Pricing And Specifications Confirmed For New Citroen C5 Aircross

2019 Citroën C5 Aircross Puretech 130 on the road

128bhp from a petrol engine doesn’t sound much for an SUV, but, like in the 5008, proves more than sufficient. Indeed, the C5's lower weight makes it feel even punchier, pulling well from below 2000rpm and revving freely to the red line. Not that you'll have cause to thrash it all the time; well-chosen gear ratios mean you won't have to swap cogs too regularly.

The C5 reaches motorway speeds surprisingly quickly, too, and will sit happily at 70mph without sounding too strained. You do have to work it a little harder to get any sudden bursts of acceleration (overtaking a tractor takes a bit of rev limiter teasing), but it’s nothing you’ll struggle with day to day. 

Thankfully, changing gears isn't too much of a chore; the gearbox and clutch only require a light touch, albeit with a longer throw to the gearlever than we would like. The engine sounds a little strained at higher revs, but it's generally not too loud or intrusive under normal use. Road noise is also hushed, and although there is wind noise at higher speeds, it's soft and in the background.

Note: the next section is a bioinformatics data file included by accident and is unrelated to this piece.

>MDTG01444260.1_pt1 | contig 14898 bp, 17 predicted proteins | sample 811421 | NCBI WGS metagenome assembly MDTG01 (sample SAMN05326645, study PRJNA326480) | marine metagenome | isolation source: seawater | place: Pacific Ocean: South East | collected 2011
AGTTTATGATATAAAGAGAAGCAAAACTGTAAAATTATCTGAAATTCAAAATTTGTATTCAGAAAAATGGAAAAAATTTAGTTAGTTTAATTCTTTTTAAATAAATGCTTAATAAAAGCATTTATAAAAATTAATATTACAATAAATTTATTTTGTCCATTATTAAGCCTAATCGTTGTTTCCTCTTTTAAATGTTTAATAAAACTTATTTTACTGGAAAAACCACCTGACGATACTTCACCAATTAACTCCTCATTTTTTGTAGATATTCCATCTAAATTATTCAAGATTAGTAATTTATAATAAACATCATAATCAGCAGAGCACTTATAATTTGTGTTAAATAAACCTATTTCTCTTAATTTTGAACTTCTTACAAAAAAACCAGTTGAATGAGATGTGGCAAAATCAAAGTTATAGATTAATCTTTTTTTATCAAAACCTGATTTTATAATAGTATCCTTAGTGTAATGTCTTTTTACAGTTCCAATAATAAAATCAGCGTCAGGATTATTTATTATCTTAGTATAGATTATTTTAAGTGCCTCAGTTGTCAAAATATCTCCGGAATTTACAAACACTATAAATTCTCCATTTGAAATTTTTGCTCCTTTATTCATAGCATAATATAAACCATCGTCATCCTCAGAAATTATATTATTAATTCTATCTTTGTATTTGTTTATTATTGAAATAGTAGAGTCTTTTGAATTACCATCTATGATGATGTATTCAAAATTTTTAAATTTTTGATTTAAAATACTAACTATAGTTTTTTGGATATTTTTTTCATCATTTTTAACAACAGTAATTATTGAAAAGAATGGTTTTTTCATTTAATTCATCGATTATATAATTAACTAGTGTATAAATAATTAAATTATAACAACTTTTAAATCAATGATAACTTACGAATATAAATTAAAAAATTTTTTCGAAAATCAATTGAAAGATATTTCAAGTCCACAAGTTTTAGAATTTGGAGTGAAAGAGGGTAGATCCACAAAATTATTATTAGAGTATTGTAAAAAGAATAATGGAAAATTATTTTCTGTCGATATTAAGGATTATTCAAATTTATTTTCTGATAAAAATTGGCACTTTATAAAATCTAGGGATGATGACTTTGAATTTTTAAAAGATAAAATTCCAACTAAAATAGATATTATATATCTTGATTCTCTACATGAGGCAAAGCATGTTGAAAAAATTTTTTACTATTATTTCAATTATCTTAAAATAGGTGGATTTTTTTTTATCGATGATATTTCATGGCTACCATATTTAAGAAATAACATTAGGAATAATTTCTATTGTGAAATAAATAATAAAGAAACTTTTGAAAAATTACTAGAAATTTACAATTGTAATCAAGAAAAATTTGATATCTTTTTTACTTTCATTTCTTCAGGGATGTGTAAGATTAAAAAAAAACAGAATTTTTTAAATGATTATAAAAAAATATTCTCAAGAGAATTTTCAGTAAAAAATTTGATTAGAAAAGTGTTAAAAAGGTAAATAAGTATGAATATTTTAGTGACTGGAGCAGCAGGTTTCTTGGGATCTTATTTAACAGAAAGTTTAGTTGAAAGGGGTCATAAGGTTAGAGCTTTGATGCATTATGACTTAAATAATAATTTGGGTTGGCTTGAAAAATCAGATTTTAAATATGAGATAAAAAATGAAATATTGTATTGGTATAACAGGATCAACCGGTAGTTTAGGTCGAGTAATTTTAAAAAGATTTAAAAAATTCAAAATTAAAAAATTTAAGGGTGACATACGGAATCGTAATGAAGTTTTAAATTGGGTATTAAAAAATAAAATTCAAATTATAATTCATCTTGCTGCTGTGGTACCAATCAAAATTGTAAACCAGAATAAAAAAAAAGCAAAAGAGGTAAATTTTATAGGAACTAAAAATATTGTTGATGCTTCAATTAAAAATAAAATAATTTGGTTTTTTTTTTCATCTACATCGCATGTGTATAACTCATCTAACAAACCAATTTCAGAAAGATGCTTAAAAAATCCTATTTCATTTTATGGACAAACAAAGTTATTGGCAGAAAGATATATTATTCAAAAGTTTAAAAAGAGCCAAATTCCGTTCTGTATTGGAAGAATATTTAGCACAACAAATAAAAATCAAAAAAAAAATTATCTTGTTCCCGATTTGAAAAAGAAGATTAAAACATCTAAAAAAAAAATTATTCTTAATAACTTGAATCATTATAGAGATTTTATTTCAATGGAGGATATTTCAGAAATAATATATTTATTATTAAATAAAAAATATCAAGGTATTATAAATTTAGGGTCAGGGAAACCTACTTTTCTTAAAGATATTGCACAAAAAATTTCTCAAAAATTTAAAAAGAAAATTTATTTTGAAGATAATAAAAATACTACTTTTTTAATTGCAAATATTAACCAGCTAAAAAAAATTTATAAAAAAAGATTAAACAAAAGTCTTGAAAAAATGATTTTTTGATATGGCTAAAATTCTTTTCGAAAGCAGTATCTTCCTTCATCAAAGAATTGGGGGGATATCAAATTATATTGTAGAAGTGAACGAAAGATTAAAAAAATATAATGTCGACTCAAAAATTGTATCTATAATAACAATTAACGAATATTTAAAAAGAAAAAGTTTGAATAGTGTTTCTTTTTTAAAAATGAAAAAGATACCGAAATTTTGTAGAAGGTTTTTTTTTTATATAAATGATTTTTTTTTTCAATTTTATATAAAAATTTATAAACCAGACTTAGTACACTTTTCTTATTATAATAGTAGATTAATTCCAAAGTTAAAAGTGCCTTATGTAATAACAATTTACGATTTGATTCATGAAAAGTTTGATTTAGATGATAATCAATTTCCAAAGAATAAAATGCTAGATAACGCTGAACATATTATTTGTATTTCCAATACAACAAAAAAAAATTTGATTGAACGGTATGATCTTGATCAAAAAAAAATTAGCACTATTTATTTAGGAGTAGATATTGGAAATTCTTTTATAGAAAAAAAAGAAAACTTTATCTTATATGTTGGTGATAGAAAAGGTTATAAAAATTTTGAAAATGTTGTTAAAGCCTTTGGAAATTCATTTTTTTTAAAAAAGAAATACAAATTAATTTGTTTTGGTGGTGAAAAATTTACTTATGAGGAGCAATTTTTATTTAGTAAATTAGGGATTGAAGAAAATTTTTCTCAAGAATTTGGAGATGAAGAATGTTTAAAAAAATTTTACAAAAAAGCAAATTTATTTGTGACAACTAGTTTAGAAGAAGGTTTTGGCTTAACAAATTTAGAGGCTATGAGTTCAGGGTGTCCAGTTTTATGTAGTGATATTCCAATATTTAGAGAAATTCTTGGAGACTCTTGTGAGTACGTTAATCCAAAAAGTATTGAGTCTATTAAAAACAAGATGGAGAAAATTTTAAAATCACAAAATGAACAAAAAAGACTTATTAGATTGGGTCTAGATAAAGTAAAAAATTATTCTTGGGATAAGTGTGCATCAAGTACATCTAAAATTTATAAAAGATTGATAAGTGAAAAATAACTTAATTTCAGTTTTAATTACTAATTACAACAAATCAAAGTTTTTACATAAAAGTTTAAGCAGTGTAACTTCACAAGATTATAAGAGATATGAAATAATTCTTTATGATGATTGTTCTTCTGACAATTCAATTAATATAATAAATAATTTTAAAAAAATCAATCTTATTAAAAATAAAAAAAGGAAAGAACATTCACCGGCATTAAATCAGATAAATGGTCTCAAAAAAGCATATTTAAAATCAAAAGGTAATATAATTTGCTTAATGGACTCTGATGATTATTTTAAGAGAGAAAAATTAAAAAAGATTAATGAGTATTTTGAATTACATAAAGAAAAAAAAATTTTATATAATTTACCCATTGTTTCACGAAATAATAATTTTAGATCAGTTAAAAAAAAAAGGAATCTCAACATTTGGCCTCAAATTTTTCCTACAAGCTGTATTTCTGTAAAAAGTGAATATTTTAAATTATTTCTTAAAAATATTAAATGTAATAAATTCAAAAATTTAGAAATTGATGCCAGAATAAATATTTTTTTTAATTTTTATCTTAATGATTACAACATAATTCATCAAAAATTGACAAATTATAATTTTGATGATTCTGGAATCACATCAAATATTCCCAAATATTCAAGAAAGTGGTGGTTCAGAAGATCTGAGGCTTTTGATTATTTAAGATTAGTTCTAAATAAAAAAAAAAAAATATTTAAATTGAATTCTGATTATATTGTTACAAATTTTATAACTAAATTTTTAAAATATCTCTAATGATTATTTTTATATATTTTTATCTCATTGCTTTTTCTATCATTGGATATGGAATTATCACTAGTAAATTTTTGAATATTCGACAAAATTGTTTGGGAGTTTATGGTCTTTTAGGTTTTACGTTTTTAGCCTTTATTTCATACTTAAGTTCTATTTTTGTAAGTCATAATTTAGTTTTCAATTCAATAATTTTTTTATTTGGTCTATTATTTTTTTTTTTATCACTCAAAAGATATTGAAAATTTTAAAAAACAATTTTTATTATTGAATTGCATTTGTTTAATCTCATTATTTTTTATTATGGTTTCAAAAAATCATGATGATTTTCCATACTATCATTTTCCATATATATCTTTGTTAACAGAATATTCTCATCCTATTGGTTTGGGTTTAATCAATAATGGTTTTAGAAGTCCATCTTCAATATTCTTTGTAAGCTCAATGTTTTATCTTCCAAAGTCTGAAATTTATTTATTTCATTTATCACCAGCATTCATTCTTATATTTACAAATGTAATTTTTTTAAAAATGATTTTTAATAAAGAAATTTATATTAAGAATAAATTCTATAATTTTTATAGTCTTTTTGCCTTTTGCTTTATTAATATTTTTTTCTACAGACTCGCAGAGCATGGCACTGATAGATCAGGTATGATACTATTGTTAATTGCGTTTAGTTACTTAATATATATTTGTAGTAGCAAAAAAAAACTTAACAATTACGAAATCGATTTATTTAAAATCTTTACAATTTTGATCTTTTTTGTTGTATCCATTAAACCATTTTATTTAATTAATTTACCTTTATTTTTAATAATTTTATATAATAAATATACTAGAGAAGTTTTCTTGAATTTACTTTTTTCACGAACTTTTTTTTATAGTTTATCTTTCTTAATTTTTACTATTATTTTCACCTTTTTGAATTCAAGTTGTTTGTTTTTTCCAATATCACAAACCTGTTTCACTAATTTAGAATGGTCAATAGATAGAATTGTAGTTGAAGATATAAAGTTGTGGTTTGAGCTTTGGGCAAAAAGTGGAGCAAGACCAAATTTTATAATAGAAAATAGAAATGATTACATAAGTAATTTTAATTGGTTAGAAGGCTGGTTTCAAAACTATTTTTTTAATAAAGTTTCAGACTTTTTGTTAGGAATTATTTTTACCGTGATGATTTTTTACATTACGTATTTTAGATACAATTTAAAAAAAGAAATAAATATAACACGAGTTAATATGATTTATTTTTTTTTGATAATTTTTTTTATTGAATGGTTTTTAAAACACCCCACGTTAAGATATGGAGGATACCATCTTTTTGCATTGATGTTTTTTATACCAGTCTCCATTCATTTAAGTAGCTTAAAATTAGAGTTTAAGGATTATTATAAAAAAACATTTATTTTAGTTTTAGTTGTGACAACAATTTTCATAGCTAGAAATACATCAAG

While the 178bhp 1.6-litre petrol engine offers a bit more poke, it’s only available with an automatic gearbox and only in the top two trim levels, which forces its starting price beyond the smaller engine by over £5000. Similarly, while the diesels are temptingly economical, both the 1.5-litre and 2.0-litre push the price up considerably and you'll need to cover a lot of miles to recoup that initial expenditure.

Citroën is proud of the C5's Advanced Comfort package, whose Progressive Hydraulic Cushions on each shock absorber are claimed to create a pillow-soft ride by keeping the suspension controlled at the end of its travel. In practice, though the C5 glides along well and absorbs most bumps and dips easily, it can still  get tripped up by potholes and other spikier obstacles.

In fact, we found it slightly too soft on more undulating roads, which results in an overly wallowy ride. Head toss is significant over turbulent roads, and while Citroën likens this to a ‘flying carpet ride’, it often results in a more boat-in-choppy-waters feel. On motorways, which tend to be on the level, the ride is supreme, though. 

Light steering that fails to gain weight as you encounter faster roads also adds to the somewhat disjointed feel. Body lean is also considerable when the C5 changes direction, although it finds reasonable grip, even in particularly tight corners. Keen drivers will prefer the 3008, but ultimately the >Mazda CX-5 is still the most enjoyable SUV for less than £30,000.

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